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by Ilya Kharlamov
Moscow (Voice of Russia) Nov 08, 2013
The conflict around the Arctic is growing, admits the Russian government. In order to secure the country's economic and geopolitical interests in the region Moscow is planning to upgrade the structure, the military, economic and technical procurement of the armed forces. A major part of the state program of the region's development until 2020 about to be adopted is dedicated to this issue.
The economic and geopolitical significance of the Arctic is growing rapidly. Huge mineral deposits are concentrated here, as well as transportation opportunities and strategic military potential. For the main states bordering on the Arctic (Russia, the USA, Canada, Norway and Denmark) the possession of such wealth guarantees future prosperity.
The leaders of those countries state that the Arctic is bound to become the region of dialogue as well as of economic and scientific cooperation. However, in order to participate in this "dialogue" as an equal each country has to establish its position on this territory not only as a business concern, but also in terms of its military capabilities.
The state program to develop the region prepared by the Russian government assumes the financing of its implementation that amounts to almost 600 billion rubles. The associated documentation states that such investment would have "a complex positive effect on the country's security, the growth of its global status as well as the social and economic development of the Arctic zone of the Russian Federation".
Vladimir Evseyev, director of the Center for Social and Political Studies, tells the Voice of Russia about why the country's interest towards this region is growing.
"As the raw materials located on the continental part of Russia are depleted the country is forced to start exploring its shelf. We are talking about the exploration of several large deposits, primarily those of natural gas. Besides that, there has been a certain warming in the arctic and it has become more suitable for navigation.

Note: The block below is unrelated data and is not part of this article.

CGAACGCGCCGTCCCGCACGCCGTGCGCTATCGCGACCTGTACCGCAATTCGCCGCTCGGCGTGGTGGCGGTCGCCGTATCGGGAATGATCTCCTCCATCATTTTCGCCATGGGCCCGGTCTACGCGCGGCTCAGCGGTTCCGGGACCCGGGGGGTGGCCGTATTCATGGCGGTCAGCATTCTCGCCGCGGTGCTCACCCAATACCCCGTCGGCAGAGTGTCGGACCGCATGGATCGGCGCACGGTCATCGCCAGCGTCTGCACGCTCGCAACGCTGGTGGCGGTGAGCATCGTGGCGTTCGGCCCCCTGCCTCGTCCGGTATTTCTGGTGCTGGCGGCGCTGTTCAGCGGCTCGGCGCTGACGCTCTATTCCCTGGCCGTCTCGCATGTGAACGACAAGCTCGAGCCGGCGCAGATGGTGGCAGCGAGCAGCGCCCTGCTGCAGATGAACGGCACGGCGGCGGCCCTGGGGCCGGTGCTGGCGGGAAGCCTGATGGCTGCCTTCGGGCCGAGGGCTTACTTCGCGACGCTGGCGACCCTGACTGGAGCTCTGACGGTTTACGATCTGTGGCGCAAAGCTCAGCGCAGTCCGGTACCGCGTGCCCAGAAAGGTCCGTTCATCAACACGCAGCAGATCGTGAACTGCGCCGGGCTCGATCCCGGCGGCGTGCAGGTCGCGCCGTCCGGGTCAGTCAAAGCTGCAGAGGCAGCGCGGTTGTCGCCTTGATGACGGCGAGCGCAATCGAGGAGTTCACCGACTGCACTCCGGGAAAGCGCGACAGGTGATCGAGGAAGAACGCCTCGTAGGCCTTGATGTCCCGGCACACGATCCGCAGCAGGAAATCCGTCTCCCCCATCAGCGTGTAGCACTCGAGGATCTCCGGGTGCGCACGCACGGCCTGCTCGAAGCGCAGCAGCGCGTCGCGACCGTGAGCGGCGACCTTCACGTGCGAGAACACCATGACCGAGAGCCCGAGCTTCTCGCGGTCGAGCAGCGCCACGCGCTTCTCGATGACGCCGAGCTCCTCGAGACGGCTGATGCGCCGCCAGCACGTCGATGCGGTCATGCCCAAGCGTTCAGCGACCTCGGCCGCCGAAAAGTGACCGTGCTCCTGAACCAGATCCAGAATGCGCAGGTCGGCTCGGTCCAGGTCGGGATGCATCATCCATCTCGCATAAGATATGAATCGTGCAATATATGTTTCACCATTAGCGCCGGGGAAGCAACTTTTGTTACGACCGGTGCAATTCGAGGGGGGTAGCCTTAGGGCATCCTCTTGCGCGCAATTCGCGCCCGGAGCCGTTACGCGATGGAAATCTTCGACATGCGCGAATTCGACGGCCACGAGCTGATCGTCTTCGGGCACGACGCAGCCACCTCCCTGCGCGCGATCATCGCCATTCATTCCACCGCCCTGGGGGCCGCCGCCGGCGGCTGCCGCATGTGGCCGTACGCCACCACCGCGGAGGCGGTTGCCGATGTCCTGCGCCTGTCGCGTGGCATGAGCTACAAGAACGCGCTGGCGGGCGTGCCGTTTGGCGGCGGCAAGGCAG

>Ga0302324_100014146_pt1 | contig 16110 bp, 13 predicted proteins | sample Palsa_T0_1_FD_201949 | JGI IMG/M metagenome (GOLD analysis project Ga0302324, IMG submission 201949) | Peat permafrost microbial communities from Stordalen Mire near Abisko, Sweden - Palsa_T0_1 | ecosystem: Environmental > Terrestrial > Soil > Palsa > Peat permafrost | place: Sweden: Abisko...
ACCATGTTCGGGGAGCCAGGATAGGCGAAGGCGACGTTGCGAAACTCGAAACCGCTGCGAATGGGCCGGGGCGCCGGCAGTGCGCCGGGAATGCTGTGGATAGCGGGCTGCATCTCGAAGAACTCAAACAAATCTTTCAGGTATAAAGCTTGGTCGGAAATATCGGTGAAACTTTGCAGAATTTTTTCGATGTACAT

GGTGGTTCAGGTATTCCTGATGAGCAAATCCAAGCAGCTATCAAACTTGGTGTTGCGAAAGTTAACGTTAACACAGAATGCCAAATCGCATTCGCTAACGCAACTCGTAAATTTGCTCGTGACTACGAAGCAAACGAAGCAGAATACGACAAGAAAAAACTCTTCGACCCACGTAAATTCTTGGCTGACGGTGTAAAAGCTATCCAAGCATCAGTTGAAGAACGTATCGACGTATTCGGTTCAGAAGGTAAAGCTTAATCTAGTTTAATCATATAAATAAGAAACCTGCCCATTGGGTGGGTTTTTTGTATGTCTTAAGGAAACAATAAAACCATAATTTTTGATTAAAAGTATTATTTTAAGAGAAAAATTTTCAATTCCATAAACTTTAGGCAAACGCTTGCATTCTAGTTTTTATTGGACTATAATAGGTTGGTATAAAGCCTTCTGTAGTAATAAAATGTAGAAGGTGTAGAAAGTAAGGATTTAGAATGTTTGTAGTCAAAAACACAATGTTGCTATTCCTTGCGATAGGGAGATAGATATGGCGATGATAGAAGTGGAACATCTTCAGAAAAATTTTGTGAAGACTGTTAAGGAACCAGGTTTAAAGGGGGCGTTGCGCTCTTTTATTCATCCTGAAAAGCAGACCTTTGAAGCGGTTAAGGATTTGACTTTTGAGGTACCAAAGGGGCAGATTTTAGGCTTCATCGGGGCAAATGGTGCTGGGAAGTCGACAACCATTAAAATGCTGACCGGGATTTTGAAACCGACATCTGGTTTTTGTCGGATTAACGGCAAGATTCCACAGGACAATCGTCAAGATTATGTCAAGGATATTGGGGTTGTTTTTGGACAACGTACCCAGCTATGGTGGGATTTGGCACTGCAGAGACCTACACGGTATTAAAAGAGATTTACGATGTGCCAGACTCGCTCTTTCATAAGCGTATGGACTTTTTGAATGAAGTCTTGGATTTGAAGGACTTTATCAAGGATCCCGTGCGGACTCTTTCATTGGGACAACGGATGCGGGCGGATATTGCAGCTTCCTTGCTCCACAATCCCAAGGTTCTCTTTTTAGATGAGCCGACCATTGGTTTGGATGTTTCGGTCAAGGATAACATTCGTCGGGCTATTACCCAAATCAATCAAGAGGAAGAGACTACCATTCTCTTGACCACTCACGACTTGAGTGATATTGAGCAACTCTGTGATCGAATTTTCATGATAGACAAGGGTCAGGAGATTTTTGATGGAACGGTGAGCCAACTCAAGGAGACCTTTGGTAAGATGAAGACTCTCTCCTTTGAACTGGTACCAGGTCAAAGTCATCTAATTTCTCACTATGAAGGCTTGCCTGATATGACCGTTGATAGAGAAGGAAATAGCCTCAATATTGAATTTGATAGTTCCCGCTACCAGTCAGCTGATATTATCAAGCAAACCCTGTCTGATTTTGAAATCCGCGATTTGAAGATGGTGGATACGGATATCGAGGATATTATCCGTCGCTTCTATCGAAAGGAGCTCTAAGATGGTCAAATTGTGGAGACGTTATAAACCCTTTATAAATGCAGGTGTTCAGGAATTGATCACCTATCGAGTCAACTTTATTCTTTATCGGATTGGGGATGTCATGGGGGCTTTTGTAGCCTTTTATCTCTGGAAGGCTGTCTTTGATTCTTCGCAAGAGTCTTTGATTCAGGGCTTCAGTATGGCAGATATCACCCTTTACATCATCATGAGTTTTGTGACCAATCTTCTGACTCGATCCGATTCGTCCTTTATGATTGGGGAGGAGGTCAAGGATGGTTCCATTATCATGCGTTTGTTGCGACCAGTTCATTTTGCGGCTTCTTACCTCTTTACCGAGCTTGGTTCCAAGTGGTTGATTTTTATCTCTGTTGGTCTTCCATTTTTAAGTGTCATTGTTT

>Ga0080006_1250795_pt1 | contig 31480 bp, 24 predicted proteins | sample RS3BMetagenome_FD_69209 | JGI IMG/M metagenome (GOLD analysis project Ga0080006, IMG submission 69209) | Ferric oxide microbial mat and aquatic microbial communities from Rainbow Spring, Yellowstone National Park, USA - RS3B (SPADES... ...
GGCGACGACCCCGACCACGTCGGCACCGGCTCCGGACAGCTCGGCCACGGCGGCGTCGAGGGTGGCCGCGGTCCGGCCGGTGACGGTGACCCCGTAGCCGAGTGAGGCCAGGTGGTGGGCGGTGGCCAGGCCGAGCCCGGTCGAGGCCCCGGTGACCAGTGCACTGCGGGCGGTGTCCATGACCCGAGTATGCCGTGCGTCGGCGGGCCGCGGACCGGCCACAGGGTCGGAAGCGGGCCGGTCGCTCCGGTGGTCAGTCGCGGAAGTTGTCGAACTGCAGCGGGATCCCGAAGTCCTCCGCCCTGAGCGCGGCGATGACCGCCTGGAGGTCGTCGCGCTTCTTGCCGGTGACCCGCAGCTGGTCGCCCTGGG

Taking into account the fact that there are no pirates in that zone and it offers a short delivery time for cargo travelling from Asia to Europe, the interest towards the Northern Sea Route is growing. Russia, on the territory of which the greatest part of this route is located, is interested in its development".
As a result of large scale investment into the Arctic the Russian government is hoping to increase its share of the GDP from the current level of 5% to 14% by 2020. The productivity of labor and the share of innovative technologies are forecast to almost triple. However, unpredictable circumstances can hinder such development, including potential conflicts with other countries bordering on the Arctic.
Of course, it is highly unlikely, but Moscow has no intention to ignore such a possibility. For example, the Ministry of Regional Development is calling for the creation of "the system of operating equipment of the territory in the interests of deploying a military units there".
It also points at the absence of the system of instant response to signs of aggression from other countries and at the opportunity of uncontrolled crossing of the Russian border. There are real causes for worrying, thinks Konstantin Sivkov, first vice president at the Academy of Geopolitical Problems.
"Claims of other countries to control that region will only increase. One can recall that the USA has already announced that the Northern Sea Route is an international route and Russia should not claim the right to use it unilaterally. That is why Moscow will have to protect its interests there not only by political and diplomatic, but also by military and strategic methods. Diplomacy is effective only when it is supported by economic and military power of the state".
As a risk elimination measure the Russian authorities name the fine-tuning of control over the air space and the water surface as well as providing strategic containment. In the event of a military conflict we talk about countering the aggression and ceasing military actions on terms that reflect Russia's interests. One must point out that already today serious efforts are made in this direction.
Active work is done to restore the functioning of airports in the village of Tiksi and on the Kotelny Island. In September the ships of the Northern Fleet delivered a special team there that consisted of 150 people and several dozens vehicles, as well as equipment and housing for the creation of aviation command and the performance of the necessary work. Next year Russia can start to restore its most Northern airport located on the Graham Bell Island.
Those measures are to secure the countries interests in the Arctic, which in the near future can become the symbol of industrial breakthrough as well as a stable economic and infrastructural development of Russia, which Vladimir Putin has stated multiple times.
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